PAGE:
When it comes to cartoon classics that abuse tropes, Dragon Ball Z is one of the worst offenders. The show checks them off one at a time, including classics like escalation, face turns, selfless sacrifice, and, of course, resurrection. Characters spend entire episodes posing as they fall into another trope trap: the build-up. You may remember DBZ fondly from your childhood, but it is not a show that has held up well.
The prevalence of often-embarrassing tropes is definitely part of that. The show looked a bit repetitive when it was brand new, but the analytically-minded modern fan now notices that it’s made up almost entirely of recurring, familiar themes and structures. In many ways, DBZ viewed from a contemporary perspective almost seems like a shrine to all of the least favorite parts of your childhood shows.
“I Was Just Holding Back!”
Nothing says badass like revealing to your opponent that you were holding back the entire time you fought them. Nothing says poor writing like pulling that move every single time you have your characters battle. Every Dragon Ball Z fight is sure to feature at least one character smugly revealing that they had yet to power up, or remove their weighted clothing, or attained their final form, and that they were merely toying with their foe up until then.
Sometimes, this trope gets played for a double when the foe then reveals that they, too, had been holding back, and thus the last hour of combat had been a big waste of everyone’s time.28335Agree or disagree?
Resurrection is a big part of most science fiction, and is a particularly notable trope in the world of superheroes. Some feel resurrection cheapens the effect of a character's death, while others welcome the chance for more time with their favorite protagonists. Dragon Ball Z turns death into a revolving door with the titular Dragon Balls, which grant anyone who finds them a wish.
The heroes of DBZ frequently bring their friends back to life with this convenient plot device, and although there are some limitations to the wish-making, they later find loopholes around them to keep characters dying and coming back indefinitely.29039Agree or disagree?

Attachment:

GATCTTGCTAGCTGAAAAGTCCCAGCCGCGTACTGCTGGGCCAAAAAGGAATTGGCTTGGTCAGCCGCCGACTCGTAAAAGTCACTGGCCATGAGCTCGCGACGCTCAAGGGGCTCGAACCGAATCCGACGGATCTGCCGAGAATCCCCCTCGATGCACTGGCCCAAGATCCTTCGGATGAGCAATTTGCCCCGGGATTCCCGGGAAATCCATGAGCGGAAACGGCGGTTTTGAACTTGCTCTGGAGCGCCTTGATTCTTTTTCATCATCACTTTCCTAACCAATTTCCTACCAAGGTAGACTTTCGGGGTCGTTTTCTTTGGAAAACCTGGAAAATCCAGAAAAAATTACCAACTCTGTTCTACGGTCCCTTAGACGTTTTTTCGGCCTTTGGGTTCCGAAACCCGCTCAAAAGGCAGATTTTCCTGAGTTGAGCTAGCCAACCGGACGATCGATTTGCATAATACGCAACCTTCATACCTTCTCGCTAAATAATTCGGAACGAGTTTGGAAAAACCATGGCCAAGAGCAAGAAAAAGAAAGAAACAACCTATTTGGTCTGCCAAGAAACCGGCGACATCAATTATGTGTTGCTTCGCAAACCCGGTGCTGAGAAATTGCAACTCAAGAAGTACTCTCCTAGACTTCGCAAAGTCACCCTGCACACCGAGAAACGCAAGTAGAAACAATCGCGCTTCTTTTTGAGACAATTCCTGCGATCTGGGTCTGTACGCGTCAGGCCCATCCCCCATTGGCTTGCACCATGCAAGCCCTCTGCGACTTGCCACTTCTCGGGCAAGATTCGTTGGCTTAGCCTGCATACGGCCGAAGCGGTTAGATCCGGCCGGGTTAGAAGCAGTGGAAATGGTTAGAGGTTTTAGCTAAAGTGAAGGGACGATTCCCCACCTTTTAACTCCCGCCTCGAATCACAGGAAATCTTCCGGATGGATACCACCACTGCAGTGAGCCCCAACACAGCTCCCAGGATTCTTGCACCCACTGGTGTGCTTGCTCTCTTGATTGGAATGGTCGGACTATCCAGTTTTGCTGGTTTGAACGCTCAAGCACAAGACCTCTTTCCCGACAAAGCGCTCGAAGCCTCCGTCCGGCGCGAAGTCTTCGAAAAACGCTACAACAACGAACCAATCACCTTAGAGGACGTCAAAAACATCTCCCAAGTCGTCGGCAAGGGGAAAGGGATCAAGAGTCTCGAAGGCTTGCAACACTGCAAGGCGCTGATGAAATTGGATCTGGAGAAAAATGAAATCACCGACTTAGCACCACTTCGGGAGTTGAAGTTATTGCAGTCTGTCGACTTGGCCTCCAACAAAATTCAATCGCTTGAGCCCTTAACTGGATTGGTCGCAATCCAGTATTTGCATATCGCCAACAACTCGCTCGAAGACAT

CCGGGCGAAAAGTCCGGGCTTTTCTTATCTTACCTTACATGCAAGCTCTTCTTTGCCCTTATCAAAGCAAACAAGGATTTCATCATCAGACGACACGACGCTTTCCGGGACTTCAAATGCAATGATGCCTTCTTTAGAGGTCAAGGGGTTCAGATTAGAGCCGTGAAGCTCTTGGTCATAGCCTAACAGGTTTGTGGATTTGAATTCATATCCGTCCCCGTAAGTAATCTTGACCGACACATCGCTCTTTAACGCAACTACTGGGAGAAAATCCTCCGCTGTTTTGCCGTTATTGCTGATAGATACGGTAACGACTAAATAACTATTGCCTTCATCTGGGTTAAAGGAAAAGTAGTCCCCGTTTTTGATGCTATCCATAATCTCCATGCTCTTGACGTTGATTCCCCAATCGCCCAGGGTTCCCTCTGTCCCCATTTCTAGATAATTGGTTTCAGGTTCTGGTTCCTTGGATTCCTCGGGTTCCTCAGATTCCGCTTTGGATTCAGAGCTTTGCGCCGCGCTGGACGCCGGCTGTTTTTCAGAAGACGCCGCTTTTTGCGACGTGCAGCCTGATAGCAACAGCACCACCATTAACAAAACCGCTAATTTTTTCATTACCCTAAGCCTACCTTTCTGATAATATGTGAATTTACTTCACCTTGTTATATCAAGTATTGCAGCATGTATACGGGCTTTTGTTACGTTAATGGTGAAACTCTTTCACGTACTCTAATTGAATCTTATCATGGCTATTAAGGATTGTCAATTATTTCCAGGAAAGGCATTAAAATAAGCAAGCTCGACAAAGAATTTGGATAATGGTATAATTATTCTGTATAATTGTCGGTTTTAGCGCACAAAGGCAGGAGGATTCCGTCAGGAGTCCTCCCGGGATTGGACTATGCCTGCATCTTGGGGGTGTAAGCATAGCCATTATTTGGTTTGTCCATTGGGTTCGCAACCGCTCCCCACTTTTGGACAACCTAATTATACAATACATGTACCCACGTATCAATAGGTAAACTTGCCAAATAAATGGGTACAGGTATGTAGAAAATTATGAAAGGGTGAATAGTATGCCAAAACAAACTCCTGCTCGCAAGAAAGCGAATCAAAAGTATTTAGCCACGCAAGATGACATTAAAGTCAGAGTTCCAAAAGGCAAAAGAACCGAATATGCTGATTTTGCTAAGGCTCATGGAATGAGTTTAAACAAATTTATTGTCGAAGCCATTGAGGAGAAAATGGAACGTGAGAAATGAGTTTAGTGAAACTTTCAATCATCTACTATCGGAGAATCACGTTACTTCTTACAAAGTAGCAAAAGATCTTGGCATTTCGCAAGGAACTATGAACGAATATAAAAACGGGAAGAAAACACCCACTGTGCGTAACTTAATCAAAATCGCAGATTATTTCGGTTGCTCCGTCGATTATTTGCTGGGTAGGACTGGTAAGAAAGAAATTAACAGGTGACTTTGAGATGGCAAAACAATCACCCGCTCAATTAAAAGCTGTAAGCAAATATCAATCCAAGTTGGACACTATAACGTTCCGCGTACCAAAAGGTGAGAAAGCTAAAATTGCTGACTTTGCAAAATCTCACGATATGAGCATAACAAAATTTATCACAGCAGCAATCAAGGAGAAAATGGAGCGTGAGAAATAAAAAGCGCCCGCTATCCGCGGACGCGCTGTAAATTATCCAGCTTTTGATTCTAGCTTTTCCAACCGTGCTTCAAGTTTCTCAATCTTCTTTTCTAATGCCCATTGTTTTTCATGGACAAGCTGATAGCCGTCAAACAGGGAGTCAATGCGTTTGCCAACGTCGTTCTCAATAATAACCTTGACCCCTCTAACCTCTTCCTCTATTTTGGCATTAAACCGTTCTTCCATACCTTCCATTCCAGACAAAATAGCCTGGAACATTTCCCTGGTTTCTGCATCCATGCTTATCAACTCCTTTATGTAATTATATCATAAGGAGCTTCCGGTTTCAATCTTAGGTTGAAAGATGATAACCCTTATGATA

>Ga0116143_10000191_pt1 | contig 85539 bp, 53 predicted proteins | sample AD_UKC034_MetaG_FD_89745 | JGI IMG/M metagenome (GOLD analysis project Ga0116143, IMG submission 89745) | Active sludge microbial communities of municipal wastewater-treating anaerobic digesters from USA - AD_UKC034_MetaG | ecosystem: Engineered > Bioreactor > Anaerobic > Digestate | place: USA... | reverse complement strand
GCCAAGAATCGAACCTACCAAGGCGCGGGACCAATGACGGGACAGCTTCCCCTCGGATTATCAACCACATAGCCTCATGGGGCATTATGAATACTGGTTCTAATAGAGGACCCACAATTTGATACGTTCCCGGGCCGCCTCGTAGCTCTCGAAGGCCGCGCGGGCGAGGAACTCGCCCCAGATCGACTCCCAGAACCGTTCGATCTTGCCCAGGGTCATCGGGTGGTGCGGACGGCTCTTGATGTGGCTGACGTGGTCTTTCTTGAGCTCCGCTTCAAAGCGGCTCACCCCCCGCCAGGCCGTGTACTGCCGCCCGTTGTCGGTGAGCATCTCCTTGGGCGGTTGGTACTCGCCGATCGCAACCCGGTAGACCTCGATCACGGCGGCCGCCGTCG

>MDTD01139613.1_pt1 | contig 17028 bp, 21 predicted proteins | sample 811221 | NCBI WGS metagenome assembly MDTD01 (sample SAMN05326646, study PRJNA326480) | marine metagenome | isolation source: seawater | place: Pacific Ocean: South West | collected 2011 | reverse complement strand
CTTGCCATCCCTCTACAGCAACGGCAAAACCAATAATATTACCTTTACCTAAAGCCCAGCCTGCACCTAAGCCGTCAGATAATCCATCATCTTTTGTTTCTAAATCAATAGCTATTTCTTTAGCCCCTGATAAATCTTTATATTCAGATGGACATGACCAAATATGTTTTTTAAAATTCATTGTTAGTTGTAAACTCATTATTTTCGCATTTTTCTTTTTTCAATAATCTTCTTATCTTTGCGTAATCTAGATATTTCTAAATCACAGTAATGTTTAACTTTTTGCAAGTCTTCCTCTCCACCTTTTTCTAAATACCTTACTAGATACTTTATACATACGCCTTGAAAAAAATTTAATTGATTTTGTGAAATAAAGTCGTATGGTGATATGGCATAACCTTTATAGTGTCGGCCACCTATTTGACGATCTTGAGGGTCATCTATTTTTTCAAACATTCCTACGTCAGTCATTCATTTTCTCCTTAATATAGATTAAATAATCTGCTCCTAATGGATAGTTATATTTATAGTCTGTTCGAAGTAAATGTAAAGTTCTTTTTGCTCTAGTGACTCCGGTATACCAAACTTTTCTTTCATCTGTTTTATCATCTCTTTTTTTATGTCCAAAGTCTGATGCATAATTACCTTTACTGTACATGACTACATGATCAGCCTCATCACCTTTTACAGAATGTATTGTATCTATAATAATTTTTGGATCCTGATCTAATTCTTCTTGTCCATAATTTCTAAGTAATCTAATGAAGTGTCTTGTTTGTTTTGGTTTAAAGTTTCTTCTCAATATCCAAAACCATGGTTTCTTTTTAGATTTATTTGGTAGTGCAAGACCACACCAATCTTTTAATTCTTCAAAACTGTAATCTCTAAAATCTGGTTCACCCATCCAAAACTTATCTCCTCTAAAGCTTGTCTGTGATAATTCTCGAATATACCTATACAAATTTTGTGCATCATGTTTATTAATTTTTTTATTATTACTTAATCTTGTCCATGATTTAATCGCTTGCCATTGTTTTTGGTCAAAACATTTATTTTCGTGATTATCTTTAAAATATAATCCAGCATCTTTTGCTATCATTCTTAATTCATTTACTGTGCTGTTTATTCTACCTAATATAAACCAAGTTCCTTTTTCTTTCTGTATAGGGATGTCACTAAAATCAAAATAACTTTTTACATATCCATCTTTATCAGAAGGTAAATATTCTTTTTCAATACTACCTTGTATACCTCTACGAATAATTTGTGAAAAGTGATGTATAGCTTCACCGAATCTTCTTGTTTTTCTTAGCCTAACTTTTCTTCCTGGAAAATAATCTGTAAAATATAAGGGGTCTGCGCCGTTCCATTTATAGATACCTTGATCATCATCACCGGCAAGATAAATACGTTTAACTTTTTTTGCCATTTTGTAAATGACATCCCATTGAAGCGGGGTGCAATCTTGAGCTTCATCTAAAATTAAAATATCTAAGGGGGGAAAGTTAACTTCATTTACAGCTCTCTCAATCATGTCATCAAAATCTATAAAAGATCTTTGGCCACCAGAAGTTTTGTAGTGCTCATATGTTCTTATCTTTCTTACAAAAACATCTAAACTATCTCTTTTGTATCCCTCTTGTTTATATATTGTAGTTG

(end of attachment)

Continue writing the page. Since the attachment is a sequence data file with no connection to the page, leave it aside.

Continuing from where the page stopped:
Any show based around superpowers runs into the problem of escalation. Basically, once the power levels start rising, it’s hard for them to stop as the story progresses. Dragon Ball Z absolutely drowns in this problem. Its characters' abilities skyrocket out of proportion, making their early encounters with villains laughable by comparison. It takes both Goku and Piccolo to defeat Goku’s brother Raditz, but by the next story arc, the bad guys can literally plant and grow henchmen that are each as powerful as Raditz.
Goku going Super Saiyan was the most epic moment of the serious, but it was quickly cheapened by the advent of Super Saiyans 2 and 3. Everything in DBZ got progressively bigger and bigger, and it didn’t always mean better.28251Agree or disagree?
Excessive build-up is the trope that Dragon Ball Z is most famous for, and it’s not hard to see why. Things truly get ridiculous when DBZ devotes entire episodes to a character charging up an attack. In fact, when it comes to Spirit Bombs, DBZ has been known to devote multiple episodes to one attack.
It’s hard to feel like your time is being well spent when a single fight takes up four hours of television - especially when half of that time is just characters glowing and yelling at one another. Worst of all, most of the attacks that require all of this build up fail completely, leading to the next character having a go.22237Agree or disagree?